Imagine that you want to get a new book, but it is sold out.
There is a very high demand for that book, but not enough copies have been released.
When the book is on the market again, it costs 10% more than before it was sold out.
The book continues to be very popular and consumers are prepared to buy this book even when it costs 10% more.
The new price sticks and the book is now being sold at the new, higher price.
This is a basic example of how the demand-pull inflation works.
Of course, the shortage of one book does not cause inflation and prices on certain items go up and down all the time. However, when this starts happening consistently across the different sectors for a prolonged period of time it means the prices in general have gone up.
As a result, a consumer ends up paying more for the same amount of products and services.
An inflation rate (in %) is how much the prices of goods or services go up on average over a certain period of time.
The annual (per year) inflation rate between 1% and 3% is considered low.
When the inflation rate hits 50% per month it becomes hyperinflation.
Think of it this way: if a sweater costs $30 today and the annual inflation rate remains steady at around 2% each year, it would take 35 years for this type of sweater to cost double the price today ($60).
If the inflation rate is 50% per month, then that same sweater will cost double in just 1.7 months!
At the same time, wages cannot usually keep up with inflation.
Thus, when the annual inflation rate is high, you may be making the same money as you did before the inflation hit, but now can afford less.
Hyperinflation is not always caused by just the imbalance between the supply and demand in products and services. Sometimes it is the result of an increase in the money supply – when the government starts printing more money. And most frequently both factors occur at the same time – increase in the money supply and increase in demand + shortages of products and services.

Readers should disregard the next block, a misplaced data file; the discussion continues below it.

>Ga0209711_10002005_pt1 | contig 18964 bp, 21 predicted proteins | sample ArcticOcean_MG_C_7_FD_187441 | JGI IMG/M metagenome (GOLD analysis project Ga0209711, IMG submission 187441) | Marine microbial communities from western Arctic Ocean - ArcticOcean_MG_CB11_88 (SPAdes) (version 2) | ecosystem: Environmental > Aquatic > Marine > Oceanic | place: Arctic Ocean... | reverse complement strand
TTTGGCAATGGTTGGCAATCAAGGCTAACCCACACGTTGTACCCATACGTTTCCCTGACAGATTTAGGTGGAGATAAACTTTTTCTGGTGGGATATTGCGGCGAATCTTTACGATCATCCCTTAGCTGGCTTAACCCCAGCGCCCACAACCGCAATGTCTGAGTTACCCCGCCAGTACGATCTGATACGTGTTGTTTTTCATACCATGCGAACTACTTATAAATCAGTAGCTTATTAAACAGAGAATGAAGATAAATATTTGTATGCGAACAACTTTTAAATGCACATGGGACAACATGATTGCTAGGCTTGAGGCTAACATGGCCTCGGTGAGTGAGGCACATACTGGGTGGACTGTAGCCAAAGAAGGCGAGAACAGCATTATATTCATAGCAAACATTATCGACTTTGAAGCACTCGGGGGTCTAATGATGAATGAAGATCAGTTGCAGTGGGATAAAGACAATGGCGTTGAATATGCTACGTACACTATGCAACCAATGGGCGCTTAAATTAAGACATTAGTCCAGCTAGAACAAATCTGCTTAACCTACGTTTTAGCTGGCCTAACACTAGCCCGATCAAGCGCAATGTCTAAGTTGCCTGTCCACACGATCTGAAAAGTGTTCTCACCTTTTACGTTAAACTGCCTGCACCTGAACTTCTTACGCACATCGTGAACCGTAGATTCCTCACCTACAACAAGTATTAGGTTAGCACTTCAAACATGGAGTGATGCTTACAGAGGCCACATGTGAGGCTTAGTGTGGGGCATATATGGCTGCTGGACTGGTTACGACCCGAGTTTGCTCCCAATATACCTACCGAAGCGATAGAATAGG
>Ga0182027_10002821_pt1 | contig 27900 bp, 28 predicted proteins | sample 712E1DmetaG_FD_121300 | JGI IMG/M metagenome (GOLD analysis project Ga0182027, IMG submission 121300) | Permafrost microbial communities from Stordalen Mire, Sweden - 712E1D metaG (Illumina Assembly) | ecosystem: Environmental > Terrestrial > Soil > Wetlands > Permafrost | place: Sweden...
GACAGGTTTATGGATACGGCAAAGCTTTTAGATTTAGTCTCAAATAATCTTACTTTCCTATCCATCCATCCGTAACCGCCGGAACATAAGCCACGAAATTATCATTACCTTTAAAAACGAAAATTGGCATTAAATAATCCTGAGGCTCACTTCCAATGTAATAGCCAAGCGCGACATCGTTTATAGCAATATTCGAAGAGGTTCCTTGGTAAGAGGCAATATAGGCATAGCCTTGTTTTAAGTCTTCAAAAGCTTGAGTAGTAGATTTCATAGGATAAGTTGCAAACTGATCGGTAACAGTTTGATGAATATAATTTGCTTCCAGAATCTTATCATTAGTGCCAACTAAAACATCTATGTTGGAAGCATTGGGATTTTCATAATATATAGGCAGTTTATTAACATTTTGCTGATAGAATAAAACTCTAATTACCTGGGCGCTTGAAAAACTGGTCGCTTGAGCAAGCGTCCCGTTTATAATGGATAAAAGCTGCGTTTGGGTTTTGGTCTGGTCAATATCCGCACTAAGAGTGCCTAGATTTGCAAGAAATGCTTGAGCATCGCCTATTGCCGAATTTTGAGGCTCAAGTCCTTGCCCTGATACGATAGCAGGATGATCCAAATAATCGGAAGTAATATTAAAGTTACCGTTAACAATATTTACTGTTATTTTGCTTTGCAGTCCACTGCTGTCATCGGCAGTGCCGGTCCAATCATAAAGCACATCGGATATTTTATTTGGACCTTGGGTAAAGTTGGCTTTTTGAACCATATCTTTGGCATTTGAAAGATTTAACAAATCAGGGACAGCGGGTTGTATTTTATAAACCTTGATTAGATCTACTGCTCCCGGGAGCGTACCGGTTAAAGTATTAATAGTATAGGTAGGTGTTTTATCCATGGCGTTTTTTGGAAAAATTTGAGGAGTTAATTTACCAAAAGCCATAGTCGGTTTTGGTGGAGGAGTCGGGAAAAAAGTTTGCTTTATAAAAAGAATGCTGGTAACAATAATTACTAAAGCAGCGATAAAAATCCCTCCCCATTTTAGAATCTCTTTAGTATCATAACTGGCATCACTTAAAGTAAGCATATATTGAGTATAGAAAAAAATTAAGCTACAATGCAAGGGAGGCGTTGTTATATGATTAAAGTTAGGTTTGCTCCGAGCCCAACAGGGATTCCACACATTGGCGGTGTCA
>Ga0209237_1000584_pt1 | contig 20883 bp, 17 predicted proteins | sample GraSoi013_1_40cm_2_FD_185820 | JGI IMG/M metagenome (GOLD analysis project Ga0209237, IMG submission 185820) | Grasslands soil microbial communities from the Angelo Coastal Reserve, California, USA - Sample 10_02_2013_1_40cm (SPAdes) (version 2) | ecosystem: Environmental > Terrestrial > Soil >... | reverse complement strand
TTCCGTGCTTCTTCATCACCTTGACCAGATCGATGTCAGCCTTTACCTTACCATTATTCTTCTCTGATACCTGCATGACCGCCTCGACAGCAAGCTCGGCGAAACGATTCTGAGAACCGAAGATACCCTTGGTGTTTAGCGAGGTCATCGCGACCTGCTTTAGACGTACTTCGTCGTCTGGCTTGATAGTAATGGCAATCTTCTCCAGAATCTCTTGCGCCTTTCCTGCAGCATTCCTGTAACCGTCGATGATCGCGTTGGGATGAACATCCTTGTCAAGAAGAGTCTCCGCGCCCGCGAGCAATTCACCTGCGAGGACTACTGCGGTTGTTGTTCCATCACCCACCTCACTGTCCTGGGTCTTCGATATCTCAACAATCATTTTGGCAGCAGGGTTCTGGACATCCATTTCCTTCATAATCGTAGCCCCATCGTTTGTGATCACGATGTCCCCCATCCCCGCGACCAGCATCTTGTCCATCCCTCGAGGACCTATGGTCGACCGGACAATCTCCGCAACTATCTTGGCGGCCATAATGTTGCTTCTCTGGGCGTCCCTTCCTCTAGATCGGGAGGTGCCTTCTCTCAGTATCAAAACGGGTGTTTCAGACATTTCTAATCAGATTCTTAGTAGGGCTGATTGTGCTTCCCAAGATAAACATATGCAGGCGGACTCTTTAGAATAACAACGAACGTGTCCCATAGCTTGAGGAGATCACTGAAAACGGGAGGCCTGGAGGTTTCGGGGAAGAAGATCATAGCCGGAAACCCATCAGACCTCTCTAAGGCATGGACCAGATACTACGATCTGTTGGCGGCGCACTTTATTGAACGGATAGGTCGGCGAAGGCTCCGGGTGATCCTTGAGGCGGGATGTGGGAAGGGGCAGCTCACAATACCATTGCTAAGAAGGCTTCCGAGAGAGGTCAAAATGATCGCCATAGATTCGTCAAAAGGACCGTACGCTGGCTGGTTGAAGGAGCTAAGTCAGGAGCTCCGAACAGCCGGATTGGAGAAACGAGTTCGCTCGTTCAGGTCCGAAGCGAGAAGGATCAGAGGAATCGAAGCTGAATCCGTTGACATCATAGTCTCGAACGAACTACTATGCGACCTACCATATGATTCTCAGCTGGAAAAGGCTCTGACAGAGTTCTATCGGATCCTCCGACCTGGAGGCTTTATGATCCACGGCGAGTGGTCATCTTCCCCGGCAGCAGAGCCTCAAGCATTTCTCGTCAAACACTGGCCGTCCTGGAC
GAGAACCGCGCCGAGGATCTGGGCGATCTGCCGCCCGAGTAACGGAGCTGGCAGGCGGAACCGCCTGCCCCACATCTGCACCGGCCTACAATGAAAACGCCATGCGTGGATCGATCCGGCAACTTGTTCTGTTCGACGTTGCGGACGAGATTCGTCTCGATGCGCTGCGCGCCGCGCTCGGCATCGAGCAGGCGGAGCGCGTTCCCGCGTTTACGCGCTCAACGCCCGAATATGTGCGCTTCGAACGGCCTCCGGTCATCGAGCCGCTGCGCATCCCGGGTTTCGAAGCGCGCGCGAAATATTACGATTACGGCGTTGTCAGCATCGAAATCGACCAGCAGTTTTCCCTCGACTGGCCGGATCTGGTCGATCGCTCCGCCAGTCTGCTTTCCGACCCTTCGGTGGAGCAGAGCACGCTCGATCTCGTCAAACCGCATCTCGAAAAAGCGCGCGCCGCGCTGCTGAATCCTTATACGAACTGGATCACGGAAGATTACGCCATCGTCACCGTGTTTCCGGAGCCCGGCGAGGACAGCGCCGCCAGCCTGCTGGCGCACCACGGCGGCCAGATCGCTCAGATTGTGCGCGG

The money circulates in the economy all the time. People earn money, save money and spend money.
However, there are times when the government decides to print more money than there already is in circulation. This decision can be made in response to some economic or other type of crisis.
So why does printing more money cause or adds to inflation?
Imagine that the amount of money you receive as a support from the government in addition to what you are making at your work has doubled. You are inevitably going to spend more. This will drive the prices up, because there is more demand. This will also gradually devaluate the money (more and more money will have to be paid for the same thing). All of a sudden, what cost $1 will now cost $20. Therefore, $1 is no longer as valuable.
All in all, a low and predictable level of inflation means the economy is doing well.
When inflation starts rising, it causes panic, more shortages and even higher inflation.
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